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A bright idea from Uncle Sam: Mercury poisoning possibility for every household

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POSTED June 20, 2011 12:36 a.m.

Lead and asbestos have been banned by government decree from being used in homes.

Lead poisoning from peeling paint flakes as well as respiratory related diseases from asbestos fibers from insulation are well documented health concerns.

Your health, though, isn’t a concern of Uncle Sam when it comes to light bulbs.

In just a little over six months from now on Jan. 1, 2012 it will become illegal to sell conventional incandescent light bulbs in the United States.

The 2007 law was signed by President George Bush at the height of the uproar over global warming. It was the same rationale debate that gave us massive federal tax credits to produce ethanol fuel. Since then the Father of Global Warming himself, Al Gore, has conceded the manufacturer of ethanol is a folly as it consumes more energy than it produces and should be dropped. Ethanol has sent food prices sky high as farmers go for the sure thing enticed by firms rolling in $5 billion of federal ethanol tax credits.

The bottom line for ethanol is that it costs too much, has no positive net gain in energy savings, and has the added bonus of forcing people to pay more for food at best or to go hungry in Third World countries at worst.

Not to rest on its laurels the federal government has decreed only compact fluorescent lights or CFLs can be sold. Actually, they didn’t say that exactly. The Department of Energy explains that outlawing incandescent bulbs will “empower consumers with lighting choices.” In other words as long as you buy the bulb that the government dictates that you buy you will have the empowerment to choose what you want.

Gorge Orwell couldn’t have said it any better.

Not only are CFLs significantly more expensive, but they come with something that an incandescent light bulb doesn’t: Three pages of directions on the Environment Protection Agency website on what to do if you break a CFL light bulb in your house.

It might surprise you to know a CFL contains traces of mercury that is considered highly toxic. The mercury vapors can be released in the air when broken.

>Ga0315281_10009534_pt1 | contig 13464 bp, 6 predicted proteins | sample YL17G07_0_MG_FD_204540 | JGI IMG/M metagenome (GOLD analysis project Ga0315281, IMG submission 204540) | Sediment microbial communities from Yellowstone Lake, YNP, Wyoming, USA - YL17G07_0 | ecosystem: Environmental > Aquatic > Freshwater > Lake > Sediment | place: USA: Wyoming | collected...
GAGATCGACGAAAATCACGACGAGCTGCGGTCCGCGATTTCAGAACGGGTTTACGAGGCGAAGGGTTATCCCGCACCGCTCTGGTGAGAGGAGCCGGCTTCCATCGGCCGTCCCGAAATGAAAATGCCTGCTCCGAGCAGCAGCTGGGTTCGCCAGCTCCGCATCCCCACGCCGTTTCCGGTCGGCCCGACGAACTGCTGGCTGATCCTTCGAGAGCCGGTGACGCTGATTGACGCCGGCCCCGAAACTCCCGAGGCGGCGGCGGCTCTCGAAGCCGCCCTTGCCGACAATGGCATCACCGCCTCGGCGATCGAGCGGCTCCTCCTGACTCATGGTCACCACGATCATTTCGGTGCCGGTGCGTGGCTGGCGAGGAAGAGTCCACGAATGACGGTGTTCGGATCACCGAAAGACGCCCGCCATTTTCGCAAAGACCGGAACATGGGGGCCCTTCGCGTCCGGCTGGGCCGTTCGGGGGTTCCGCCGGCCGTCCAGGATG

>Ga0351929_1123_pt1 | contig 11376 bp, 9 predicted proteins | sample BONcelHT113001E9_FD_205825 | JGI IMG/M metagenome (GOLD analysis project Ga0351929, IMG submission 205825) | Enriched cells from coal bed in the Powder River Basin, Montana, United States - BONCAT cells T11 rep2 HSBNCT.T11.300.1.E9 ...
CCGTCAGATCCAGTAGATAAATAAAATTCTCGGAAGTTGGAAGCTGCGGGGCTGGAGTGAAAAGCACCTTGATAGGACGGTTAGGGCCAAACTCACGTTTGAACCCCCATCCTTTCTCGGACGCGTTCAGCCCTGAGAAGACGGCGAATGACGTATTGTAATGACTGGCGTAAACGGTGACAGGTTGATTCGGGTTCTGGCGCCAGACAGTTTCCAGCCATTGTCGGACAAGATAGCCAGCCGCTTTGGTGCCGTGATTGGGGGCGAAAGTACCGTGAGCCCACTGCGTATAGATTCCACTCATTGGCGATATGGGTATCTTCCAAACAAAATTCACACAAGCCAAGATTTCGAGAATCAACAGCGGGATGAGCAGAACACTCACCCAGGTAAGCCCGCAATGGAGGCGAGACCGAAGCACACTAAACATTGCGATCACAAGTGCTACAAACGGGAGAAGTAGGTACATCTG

So if you break a CFL bulb, the EPA advises you shut off your central heat and air conditioning, open the windows for about 15 minutes and keep your pets and children in a separate room until the danger passes.

Remember when the worst thing that could happen during an earthquake was your roof and walls to come crashing down and a natural gas line serving your house explode? You’d better keep your fingers crossed you don’t break a CFL bulb when it is 34 degrees outside or that an earthquake doesn’t knock over your lamps.

Cleaning up the glass fragments and powder after you break a CFL is interesting as well. The EPA says you should “carefully scoop up glass fragments and powder using stiff paper or cardboard and place them in a glass jar with a metal lid.” At least you don’t have to call out the haz-mat team, at least not yet.

But wait, we live in California, the promised land of environmental perfection. Burned out CFL bulbs are hazardous household waste that could contaminate soil and water which means you must take them to pre-designated recycling locations.

All of this is supposed to help an average household save $50 a year in electricity based on what proponents of the 2007 law proclaimed.

I can’t help but wonder if those on limited income with the price of everything from food to gas going up can afford to replace those that burn out after Jan. 1, 2012 given that a typical CFL light bulb costs between three and 10 times more than the incandescent bulbs they replace.

Isn’t it grand our government has empowered all of us to have the freedom to make choices on the light bulbs we buy much like the Central Planning Committee of the old Soviet Union.

If you listen hard enough you can probably hear Joseph Stalin laughing uncontrollably in his tomb.

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